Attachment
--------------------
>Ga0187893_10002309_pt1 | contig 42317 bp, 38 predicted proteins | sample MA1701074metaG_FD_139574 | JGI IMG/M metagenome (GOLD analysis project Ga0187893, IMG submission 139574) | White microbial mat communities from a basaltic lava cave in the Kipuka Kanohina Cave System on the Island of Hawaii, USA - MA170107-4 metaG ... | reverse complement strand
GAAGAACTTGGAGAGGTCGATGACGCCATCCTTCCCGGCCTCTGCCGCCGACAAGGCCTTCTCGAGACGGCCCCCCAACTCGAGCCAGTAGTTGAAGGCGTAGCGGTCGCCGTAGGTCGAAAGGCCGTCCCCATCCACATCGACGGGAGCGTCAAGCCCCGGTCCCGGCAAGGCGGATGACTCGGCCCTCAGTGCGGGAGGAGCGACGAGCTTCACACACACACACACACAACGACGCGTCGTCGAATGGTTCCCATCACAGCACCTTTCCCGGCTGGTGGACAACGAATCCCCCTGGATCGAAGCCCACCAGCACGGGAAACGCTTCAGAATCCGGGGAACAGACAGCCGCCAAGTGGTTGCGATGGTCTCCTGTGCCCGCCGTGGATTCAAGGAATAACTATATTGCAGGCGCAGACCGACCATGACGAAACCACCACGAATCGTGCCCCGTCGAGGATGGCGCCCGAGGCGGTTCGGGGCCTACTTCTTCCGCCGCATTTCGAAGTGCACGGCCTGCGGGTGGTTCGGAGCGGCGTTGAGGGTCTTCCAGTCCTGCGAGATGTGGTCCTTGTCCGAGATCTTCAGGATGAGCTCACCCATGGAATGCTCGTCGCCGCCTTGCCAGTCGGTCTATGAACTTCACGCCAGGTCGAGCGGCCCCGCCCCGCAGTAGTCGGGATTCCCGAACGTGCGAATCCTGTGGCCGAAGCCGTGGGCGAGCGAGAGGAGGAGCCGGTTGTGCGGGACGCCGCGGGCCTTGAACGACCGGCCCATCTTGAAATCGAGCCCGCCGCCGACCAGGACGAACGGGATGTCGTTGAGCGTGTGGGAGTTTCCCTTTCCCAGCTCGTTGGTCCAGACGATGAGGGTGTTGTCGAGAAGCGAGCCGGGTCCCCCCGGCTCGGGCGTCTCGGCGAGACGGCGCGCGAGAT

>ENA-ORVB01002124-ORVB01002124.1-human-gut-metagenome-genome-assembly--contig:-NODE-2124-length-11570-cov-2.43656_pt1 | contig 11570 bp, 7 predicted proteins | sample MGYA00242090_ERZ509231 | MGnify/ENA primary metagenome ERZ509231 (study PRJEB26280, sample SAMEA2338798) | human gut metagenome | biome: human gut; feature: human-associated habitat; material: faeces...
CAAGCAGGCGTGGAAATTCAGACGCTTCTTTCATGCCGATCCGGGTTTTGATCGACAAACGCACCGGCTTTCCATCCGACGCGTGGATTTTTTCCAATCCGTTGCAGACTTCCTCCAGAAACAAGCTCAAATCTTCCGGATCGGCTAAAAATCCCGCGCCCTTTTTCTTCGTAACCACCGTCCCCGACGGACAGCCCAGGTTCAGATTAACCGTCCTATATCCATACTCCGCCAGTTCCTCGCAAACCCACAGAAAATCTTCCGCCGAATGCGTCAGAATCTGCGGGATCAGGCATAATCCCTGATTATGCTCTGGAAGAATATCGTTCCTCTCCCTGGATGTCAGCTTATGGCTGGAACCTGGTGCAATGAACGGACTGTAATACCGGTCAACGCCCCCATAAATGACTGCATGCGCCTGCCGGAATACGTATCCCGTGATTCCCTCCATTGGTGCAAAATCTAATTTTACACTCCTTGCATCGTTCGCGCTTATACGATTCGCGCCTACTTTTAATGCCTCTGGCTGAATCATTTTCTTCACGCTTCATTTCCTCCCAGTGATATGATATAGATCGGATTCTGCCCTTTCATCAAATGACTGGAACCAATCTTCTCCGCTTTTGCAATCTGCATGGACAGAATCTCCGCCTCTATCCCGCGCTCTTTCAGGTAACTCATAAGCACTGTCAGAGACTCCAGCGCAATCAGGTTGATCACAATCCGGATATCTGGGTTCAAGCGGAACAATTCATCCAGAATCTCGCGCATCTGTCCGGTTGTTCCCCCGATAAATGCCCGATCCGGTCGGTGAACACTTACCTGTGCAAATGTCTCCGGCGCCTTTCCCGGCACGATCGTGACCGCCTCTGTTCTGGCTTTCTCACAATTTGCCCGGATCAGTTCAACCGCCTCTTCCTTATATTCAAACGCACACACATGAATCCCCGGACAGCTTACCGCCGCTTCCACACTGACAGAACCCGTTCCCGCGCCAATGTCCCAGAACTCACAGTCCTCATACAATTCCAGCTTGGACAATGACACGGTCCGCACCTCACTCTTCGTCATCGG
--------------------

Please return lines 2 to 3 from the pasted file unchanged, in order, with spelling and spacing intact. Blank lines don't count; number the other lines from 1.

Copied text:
GAAGAACTTGGAGAGGTCGATGACGCCATCCTTCCCGGCCTCTGCCGCCGACAAGGCCTTCTCGAGACGGCCCCCCAACTCGAGCCAGTAGTTGAAGGCGTAGCGGTCGCCGTAGGTCGAAAGGCCGTCCCCATCCACATCGACGGGAGCGTCAAGCCCCGGTCCCGGCAAGGCGGATGACTCGGCCCTCAGTGCGGGAGGAGCGACGAGCTTCACACACACACACACACAACGACGCGTCGTCGAATGGTTCCCATCACAGCACCTTTCCCGGCTGGTGGACAACGAATCCCCCTGGATCGAAGCCCACCAGCACGGGAAACGCTTCAGAATCCGGGGAACAGACAGCCGCCAAGTGGTTGCGATGGTCTCCTGTGCCCGCCGTGGATTCAAGGAATAACTATATTGCAGGCGCAGACCGACCATGACGAAACCACCACGAATCGTGCCCCGTCGAGGATGGCGCCCGAGGCGGTTCGGGGCCTACTTCTTCCGCCGCATTTCGAAGTGCACGGCCTGCGGGTGGTTCGGAGCGGCGTTGAGGGTCTTCCAGTCCTGCGAGATGTGGTCCTTGTCCGAGATCTTCAGGATGAGCTCACCCATGGAATGCTCGTCGCCGCCTTGCCAGTCGGTCTATGAACTTCACGCCAGGTCGAGCGGCCCCGCCCCGCAGTAGTCGGGATTCCCGAACGTGCGAATCCTGTGGCCGAAGCCGTGGGCGAGCGAGAGGAGGAGCCGGTTGTGCGGGACGCCGCGGGCCTTGAACGACCGGCCCATCTTGAAATCGAGCCCGCCGCCGACCAGGACGAACGGGATGTCGTTGAGCGTGTGGGAGTTTCCCTTTCCCAGCTCGTTGGTCCAGACGATGAGGGTGTTGTCGAGAAGCGAGCCGGGTCCCCCCGGCTCGGGCGTCTCGGCGAGACGGCGCGCGAGAT

>ENA-ORVB01002124-ORVB01002124.1-human-gut-metagenome-genome-assembly--contig:-NODE-2124-length-11570-cov-2.43656_pt1 | contig 11570 bp, 7 predicted proteins | sample MGYA00242090_ERZ509231 | MGnify/ENA primary metagenome ERZ509231 (study PRJEB26280, sample SAMEA2338798) | human gut metagenome | biome: human gut; feature: human-associated habitat; material: faeces...